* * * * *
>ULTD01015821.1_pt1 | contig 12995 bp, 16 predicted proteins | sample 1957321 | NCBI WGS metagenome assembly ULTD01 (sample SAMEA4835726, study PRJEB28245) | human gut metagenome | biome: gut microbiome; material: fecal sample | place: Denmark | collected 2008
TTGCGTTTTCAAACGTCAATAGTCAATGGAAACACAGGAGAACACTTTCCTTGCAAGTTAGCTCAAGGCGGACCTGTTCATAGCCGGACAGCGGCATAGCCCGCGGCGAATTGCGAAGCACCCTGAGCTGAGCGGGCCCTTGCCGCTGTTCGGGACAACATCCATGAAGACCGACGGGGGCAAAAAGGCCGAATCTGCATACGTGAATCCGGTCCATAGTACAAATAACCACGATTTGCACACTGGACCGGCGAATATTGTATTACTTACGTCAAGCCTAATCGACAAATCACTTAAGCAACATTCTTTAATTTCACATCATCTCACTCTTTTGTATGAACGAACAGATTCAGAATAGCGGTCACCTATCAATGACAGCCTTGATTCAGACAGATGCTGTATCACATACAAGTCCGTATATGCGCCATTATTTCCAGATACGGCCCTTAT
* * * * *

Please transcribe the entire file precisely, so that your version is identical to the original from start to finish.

>ULTD01015821.1_pt1 | contig 12995 bp, 16 predicted proteins | sample 1957321 | NCBI WGS metagenome assembly ULTD01 (sample SAMEA4835726, study PRJEB28245) | human gut metagenome | biome: gut microbiome; material: fecal sample | place: Denmark | collected 2008
TTGCGTTTTCAAACGTCAATAGTCAATGGAAACACAGGAGAACACTTTCCTTGCAAGTTAGCTCAAGGCGGACCTGTTCATAGCCGGACAGCGGCATAGCCCGCGGCGAATTGCGAAGCACCCTGAGCTGAGCGGGCCCTTGCCGCTGTTCGGGACAACATCCATGAAGACCGACGGGGGCAAAAAGGCCGAATCTGCATACGTGAATCCGGTCCATAGTACAAATAACCACGATTTGCACACTGGACCGGCGAATATTGTATTACTTACGTCAAGCCTAATCGACAAATCACTTAAGCAACATTCTTTAATTTCACATCATCTCACTCTTTTGTATGAACGAACAGATTCAGAATAGCGGTCACCTATCAATGACAGCCTTGATTCAGACAGATGCTGTATCACATACAAGTCCGTATATGCGCCATTATTTCCAGATACGGCCCTTAT